DragonFly kernel List (threaded) for 2008-06
Re: HAMMER Update 13-June-2008 - HEADS UP: MEDIA CHANGED AGAIN
On 2008-06-16 23:37, Matthew Dillon wrote:
> :<firstname.lastname@example.org> wrote:
> :> I am not too familiar with Reiser so I can't really come to that
> :> conclusion, but it doesn't seem likely that the reasons are similar.
> :They used B+ in earlier versions. In Reiser4 they decided to use
> I can never keep all the variations straight, I need a Wiki reference
> every time to get the name right :-).
> These are all minor variations of B+Trees. The B* variation keeps
> nodes 2/3rds full instead of half full. It is an optimization which
> is intended to maintain higher fill ratios to make better use of system
> A Dancing tree ... hehehehe. Looks like Hans invented that one. I'm
> not sure it even counts as a variation of a B+Tree. It doesn't apply
> to HAMMER at all because HAMMER makes no modifications to the B-Tree
> whatsoever on the front-end. When you create, delete, rename, write,
> etc... when you do those operations HAMMER caches them in a
> virtualization layer in memory and doesn't make any modifications to
> its on-media data structures (or their in-memory representations) at
> all until the meta-data is synced to disk.
> HAMMER doesn't have to make real-time on-media modifications for any
> meta-data change for ANY operation. Not a single one. Not rename, not
> hard or soft links, not truncations, nothing.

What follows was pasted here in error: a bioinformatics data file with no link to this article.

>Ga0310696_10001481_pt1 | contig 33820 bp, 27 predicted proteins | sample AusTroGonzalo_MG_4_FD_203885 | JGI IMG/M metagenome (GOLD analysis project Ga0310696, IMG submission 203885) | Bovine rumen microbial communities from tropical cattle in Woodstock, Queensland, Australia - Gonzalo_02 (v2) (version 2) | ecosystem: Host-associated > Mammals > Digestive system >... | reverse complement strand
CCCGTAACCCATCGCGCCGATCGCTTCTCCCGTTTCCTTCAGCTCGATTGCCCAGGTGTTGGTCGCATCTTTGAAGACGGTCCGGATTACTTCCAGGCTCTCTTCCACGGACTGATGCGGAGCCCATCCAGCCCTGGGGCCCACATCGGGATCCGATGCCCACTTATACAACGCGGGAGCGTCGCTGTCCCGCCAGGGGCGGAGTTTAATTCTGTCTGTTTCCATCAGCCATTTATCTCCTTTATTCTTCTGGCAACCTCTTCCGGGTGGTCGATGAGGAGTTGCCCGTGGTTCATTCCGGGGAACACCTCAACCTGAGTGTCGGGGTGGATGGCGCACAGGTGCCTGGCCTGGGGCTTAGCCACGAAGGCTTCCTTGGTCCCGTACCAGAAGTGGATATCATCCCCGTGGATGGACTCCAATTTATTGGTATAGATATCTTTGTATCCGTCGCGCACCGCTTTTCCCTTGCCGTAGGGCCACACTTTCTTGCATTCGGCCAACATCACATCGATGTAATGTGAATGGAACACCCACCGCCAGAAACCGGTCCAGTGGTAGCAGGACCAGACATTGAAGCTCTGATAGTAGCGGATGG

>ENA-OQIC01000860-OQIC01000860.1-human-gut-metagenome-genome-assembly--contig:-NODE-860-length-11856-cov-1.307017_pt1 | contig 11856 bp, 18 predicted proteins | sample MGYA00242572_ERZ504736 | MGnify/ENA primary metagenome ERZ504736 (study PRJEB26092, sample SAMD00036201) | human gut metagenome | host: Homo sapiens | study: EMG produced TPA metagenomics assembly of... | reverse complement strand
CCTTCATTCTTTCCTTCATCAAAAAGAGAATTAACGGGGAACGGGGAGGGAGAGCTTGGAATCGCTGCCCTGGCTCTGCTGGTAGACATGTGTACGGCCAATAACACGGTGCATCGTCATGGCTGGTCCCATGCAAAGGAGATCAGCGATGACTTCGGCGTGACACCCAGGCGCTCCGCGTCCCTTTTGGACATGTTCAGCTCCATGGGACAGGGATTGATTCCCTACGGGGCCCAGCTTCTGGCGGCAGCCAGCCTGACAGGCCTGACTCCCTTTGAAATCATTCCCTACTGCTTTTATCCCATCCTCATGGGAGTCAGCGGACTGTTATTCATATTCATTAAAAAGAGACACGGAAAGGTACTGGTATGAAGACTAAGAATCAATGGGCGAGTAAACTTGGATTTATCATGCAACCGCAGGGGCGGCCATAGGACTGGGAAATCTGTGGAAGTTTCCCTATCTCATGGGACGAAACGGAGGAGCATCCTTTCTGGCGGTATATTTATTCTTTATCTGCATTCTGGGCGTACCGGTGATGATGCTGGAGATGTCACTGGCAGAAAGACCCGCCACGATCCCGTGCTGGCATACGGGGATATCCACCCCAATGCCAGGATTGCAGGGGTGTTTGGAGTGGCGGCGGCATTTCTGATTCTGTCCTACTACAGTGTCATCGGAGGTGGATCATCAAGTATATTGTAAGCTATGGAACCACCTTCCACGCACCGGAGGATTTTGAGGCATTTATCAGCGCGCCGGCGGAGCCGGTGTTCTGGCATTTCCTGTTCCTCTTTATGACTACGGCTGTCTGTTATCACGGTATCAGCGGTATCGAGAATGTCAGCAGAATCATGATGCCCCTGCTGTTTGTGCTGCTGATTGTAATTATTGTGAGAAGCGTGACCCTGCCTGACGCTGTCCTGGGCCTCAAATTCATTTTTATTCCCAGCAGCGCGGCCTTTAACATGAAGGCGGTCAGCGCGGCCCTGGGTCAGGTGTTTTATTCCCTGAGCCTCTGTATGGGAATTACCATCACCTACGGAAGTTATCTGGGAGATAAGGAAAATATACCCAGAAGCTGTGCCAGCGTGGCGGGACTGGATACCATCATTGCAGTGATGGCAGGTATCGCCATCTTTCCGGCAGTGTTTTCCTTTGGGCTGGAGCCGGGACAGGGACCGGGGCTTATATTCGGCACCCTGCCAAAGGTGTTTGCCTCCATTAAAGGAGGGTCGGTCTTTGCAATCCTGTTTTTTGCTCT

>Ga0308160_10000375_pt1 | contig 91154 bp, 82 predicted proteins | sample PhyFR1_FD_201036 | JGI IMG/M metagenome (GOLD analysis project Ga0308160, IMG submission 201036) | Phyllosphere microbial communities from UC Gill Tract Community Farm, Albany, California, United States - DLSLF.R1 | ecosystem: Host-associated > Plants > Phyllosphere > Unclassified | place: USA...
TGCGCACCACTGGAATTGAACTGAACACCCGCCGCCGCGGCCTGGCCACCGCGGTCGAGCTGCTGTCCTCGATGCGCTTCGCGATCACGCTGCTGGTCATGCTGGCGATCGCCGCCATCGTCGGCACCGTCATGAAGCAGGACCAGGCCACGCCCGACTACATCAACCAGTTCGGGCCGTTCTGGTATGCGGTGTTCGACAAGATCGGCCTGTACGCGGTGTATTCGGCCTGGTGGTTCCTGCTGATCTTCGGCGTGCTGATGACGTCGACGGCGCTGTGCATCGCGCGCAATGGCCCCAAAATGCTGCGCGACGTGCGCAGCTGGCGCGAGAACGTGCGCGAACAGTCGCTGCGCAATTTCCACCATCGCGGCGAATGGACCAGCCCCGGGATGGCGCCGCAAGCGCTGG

> HAMMER uses a modified B+Tree for its on-disk representation, which is
> a B-Tree with only keys at internal nodes and only records at the leafs.
> This was done to reduce structural bloat, allow for a leaf->leaf
> linking optimization in the future, and for other reasons. The Wiki
> definition isn't quite right. The leaf->leaf links are optional (and
> HAMMER doesn't implement them, though I've left room to do so). It's
> still a B+Tree if you don't have them.
> HAMMER's custom modification is to formalize both a left AND a right
> bounding element. So a HAMMER B+Tree looks like this:
> B B B B B B <---- internal node (e.g. 6 elements w/ 5 leaf ptrs)
> L L L L L <---- leaf nodes
> Whereas a normal B+Tree looks like this (note the missing right bound):
> B B B B B <---- internal node
> L L L L L <---- leaf nodes
> Note that HAMMER uses a radix of 64, so e.g. 64 internal elements but one
> is a right-bound so only 63 pointers to the next level. The leafs then
> have 64 elements. So HAMMER's B+Tree recursion is 63x63x63....x64.
> HAMMER's internal nodes have a left and right bounding element. A
> standard B+Tree only has a left bounding element. By adding a right
> bounding element HAMMER can cache pointers into its B+Tree and 'pick up'
> searches, insertions, and deletions relative to the cached pointers instead
> of having to start at the root of the tree. More importantly, it can
> pickup searches, insertions, and deletions at internal nodes, not just
> leaf nodes. So I can cache a proximity pointer and if I do a good job
> I never have to traverse the B+Tree above that point.
> Without the right bound a search cannot be picked up from mid-tree
> without potentially going down the wrong branch and then having to
But the case when you have to backtrack should be easily detected (when
the sought element is greater than the right-most bound), right? And
with a radix of 64 that would on average only happen on every 64'th
lookup. I'm not arguing the effectiveness of your implementation, just
checking my understanding of B+trees.